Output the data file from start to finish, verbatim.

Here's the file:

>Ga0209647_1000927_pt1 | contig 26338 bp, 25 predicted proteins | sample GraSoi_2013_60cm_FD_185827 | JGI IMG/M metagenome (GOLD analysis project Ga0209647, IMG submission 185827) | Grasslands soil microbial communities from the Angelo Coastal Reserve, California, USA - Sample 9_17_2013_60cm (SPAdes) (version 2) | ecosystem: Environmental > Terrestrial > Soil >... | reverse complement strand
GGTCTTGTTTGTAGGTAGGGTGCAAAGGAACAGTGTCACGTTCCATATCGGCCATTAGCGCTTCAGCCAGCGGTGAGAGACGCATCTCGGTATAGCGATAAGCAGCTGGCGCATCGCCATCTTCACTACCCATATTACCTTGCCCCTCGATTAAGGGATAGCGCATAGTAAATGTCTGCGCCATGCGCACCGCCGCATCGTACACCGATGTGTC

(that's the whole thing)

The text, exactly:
>Ga0209647_1000927_pt1 | contig 26338 bp, 25 predicted proteins | sample GraSoi_2013_60cm_FD_185827 | JGI IMG/M metagenome (GOLD analysis project Ga0209647, IMG submission 185827) | Grasslands soil microbial communities from the Angelo Coastal Reserve, California, USA - Sample 9_17_2013_60cm (SPAdes) (version 2) | ecosystem: Environmental > Terrestrial > Soil >... | reverse complement strand
GGTCTTGTTTGTAGGTAGGGTGCAAAGGAACAGTGTCACGTTCCATATCGGCCATTAGCGCTTCAGCCAGCGGTGAGAGACGCATCTCGGTATAGCGATAAGCAGCTGGCGCATCGCCATCTTCACTACCCATATTACCTTGCCCCTCGATTAAGGGATAGCGCATAGTAAATGTCTGCGCCATGCGCACCGCCGCATCGTACACCGATGTGTC